Let’s take a short trip back in time. Florida has stabilized from thousands of years of climatic turmoil. Sea levels have risen close to what we know in the present day, and the weather has settled as well. It is the year 3,000 B.C. and we are native to this land. We do not farm, but depend on the land and the sea to provide our food. It is plentiful.
Fish, rays, mollusks, turtles and much more sea life fulfill our dietary needs, with just a small dependence on land animals as well. As we enjoy our families and our simple life, we marvel at the number of birds around us. Herons and egrets nearly darken the skies as they take flight. Animal life is abundant in the Marco Island area.
Somehow, magically, we natives of the land are transported 5,000 years to the present day. Almost immediately shock is experienced! Where are the birds?
Just a few dot the sky! Where are the fish that we used to eat and why are there so few? What are these strange plants and animals among us!
Other humans have changed our lands. They have brought with them species of animals and fish not native to our region. There has been a change, and not necessarily for the better.
Not all of these so called “exotic” species present a threat to the naturally occurring fish and animals in our area, but many do. More than 500 wildlife and fish nonnative species have been observed in our state.
Exotic species are those living outside of captivity, but did not historically occur in Florida. Many are “introduced,” which means they have been brought here by humans. Some of the more common ones, like armadillos, certain foxes and coyotes not only came in with humans, but they expanded their natural range as the need for food and individual territories became necessary.
Some of these have not had an ecological impact on native fish and animals, but some definitely have. Let’s take a look at some of the more common ones.
With a native range of India, the Malay Peninsula, lower China and some East Indies islands, the Burmese python is one of the largest snakes in the world. They have been seen in Everglades National Park since the 1980’s. It is thought that many were house pets that grew too large and were released in South Florida. It is also thought that a python breeding facility destroyed by Hurricane Andrew in the early 1990’s is also responsible for the introduction of these monsters. Just recently, one was caught in Shark Valley, along U.S. 41 and west of Miami that measured 16 feet 4 inches, the second largest Burmese to be seen in South Florida. They prey on a variety of mammals and birds and theyare consuming a large amount of our native species. Areas with an increase in python population are seeing a decrease in raccoons, possum, herons and egrets by 90%.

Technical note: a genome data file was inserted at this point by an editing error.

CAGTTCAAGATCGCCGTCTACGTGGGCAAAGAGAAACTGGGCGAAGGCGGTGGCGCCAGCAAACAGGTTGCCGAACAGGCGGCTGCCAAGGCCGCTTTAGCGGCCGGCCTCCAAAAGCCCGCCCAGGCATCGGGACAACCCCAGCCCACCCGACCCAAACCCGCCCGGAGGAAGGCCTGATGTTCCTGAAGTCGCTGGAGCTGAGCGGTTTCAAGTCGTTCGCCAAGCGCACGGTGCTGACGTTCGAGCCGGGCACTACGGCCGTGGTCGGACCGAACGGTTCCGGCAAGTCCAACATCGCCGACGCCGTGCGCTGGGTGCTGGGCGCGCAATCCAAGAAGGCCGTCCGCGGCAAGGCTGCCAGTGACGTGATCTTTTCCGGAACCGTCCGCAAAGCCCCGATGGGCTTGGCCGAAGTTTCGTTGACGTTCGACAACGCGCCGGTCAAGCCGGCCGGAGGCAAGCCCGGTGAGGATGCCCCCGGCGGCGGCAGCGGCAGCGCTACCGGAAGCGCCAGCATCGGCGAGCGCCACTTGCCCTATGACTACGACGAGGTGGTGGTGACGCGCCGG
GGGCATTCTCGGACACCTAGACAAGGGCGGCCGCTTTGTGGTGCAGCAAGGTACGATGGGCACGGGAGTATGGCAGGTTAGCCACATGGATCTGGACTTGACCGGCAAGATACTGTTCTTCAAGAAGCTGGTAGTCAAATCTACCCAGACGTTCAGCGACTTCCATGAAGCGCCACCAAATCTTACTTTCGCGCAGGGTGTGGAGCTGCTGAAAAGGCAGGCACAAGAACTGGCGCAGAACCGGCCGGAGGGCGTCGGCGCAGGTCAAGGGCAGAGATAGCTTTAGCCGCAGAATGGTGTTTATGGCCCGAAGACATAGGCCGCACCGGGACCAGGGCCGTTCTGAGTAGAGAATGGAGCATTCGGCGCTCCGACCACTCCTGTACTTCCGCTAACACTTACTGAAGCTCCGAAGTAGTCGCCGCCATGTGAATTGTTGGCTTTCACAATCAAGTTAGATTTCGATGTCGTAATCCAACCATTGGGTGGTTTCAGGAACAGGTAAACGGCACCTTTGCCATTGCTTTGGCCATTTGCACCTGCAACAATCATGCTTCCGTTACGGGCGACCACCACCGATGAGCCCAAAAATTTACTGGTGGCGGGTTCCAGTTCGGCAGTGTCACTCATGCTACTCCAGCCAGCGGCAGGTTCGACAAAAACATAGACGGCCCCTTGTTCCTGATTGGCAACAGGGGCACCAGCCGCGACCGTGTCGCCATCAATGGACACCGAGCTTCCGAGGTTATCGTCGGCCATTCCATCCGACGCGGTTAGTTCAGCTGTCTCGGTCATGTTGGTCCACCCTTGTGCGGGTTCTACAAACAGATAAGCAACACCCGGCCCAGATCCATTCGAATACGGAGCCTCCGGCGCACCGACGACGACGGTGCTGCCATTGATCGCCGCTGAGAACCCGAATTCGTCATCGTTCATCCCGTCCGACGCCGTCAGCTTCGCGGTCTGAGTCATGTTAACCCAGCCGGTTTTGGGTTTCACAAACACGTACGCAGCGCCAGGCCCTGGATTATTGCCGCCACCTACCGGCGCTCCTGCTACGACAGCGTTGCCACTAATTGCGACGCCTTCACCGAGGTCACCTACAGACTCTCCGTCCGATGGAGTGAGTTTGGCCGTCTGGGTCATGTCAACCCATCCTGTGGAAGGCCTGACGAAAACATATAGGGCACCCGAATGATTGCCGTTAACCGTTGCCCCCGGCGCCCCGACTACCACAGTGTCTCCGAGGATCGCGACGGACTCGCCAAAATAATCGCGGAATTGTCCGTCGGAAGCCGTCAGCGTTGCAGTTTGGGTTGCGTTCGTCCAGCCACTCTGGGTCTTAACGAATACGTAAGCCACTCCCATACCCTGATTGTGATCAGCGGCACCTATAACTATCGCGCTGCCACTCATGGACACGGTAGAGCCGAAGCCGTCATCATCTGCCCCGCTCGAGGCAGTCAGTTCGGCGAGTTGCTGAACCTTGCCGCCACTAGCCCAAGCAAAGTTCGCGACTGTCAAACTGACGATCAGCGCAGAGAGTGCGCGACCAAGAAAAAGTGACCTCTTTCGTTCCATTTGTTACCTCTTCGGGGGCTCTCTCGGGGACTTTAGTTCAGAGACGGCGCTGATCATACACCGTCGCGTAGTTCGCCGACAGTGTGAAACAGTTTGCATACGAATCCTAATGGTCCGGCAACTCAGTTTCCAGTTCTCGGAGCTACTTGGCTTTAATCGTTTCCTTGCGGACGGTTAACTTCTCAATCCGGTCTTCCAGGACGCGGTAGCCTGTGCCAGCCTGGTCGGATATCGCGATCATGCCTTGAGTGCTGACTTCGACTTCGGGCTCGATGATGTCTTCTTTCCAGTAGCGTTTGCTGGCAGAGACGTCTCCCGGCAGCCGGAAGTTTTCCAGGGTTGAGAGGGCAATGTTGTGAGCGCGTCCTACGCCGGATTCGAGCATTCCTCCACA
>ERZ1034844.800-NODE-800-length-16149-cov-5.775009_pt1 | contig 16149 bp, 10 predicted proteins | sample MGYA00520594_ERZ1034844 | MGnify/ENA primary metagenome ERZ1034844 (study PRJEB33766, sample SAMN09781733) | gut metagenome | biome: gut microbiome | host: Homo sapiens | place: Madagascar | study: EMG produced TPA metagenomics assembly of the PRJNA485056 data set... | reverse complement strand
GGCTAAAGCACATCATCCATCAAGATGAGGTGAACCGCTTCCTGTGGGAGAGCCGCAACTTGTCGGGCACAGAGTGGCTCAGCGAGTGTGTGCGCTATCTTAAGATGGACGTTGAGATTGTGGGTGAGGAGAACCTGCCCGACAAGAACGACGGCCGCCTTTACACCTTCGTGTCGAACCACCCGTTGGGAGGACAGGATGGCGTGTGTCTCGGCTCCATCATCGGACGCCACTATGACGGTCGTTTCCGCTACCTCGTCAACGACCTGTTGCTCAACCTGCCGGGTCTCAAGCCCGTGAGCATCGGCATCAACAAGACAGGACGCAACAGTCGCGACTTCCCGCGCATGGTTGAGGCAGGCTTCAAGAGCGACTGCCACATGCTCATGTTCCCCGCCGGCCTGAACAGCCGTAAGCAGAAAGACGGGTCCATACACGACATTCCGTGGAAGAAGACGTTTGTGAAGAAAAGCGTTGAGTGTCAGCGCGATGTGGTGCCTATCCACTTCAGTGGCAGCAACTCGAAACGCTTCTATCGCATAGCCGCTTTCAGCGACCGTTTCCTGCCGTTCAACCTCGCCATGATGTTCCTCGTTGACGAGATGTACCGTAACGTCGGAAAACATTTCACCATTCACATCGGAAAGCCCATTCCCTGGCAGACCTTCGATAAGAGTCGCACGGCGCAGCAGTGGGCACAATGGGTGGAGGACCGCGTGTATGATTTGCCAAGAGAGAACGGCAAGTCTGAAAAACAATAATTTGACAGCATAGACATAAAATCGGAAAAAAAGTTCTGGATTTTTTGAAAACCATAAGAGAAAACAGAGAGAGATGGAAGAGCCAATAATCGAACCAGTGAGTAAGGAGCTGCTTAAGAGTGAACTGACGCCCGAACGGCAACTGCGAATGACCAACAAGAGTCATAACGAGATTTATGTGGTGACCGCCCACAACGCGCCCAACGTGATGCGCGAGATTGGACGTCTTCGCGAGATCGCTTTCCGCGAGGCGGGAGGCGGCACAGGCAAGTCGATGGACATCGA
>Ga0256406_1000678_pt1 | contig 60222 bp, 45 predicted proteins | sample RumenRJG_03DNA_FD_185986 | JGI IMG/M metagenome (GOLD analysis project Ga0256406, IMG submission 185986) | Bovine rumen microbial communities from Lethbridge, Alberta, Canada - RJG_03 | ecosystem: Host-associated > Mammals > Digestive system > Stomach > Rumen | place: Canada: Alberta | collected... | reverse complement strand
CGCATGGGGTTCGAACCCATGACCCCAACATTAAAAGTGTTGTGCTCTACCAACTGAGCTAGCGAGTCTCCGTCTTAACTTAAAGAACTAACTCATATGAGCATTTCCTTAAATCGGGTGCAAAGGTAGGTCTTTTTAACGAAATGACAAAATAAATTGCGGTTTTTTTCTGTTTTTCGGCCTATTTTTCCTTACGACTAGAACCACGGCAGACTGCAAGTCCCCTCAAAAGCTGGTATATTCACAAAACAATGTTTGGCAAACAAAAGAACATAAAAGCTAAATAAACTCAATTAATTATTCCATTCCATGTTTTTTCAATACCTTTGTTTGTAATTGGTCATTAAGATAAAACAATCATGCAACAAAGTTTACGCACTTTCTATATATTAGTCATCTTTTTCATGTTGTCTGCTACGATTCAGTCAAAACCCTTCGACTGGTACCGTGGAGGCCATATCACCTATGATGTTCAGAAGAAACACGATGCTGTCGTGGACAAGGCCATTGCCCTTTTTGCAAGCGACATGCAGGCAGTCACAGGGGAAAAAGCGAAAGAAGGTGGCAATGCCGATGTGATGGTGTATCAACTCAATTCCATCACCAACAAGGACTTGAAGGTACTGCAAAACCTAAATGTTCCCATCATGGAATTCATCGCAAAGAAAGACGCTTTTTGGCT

As food supply diminishes, it is likely that this species will move westward. Two pythons have been seen on Marco Island and, just last December, one measuring 16 feet was caught on the Isle of Capri. Several marsh rabbits were equipped with radio transmitting collars and, after a short period of time, many transmitters were located…inside of several pythons!
Tegus are native to South America. Likely escaped pets, or intentionally released into the wild, these lizards can reach 4 feet in length. Found primarily in Miami-Dade County, they have also been seen in Lee County.
Their diet includes eggs, insects, fruits and vegetables, and they will also be attracted to dog food and cat food. They look very much like a large salamander or lizard, but their extremely sharp teeth can be very harmful.
One of the largest dangers to our native fish, and also to our habitat, is the lionfish. Although it is unknown how they first arrived in Florida waters, the initial sighting was in 1985 on the east coast near Dania Beach. In the last 30 years these invaders have spread like wildfire!
They eat our native fish, and that reduction in population can have profound effects on our reef structure. Many area fish play important ecological roles that keep algae in check on the reefs. If these fish disappear, the algae can grow. If the algae grows too fast and too much, our reef structure could be subject to negative change.
Lionfish can reach maturity in less than 1 year. The females release masses of 12,000 to 15,000 eggs and can create two such masses at one time. They can spawn every 4 days in warmer climate. Since the initial sighting in 1985, Lionfish are now being located as far north as Rhode Island, all along the Gulf Coast as far west as Texas, and south into the Venezuelan coast.
There is a well-known portrait depicting an actor as an American Indian named Iron Eyes Cody. This portrait shows this man crying in the “Keep America Beautiful” public service ads in the early 1970’s.
As an area native in 3,000 B.C. there would be no reason to cry. Transported to present day, we might all shed a tear when we realize how humans have changed this environment. It is not all bad, but some events cannot be undone. Sadly, I weep for our future.
TO REPORT AN EXOTIC ANIMAL SPECIES IN OUR AREA, JUST DIAL 1-888-IVE GOT ONE.
Bob is the owner of Stepping Stone Ecotours and a Naturalist on board The Dolphin Explorer, a dolphin survey program. He is a member of the Society for Ethical Ecotourism. Bob loves his wife very much!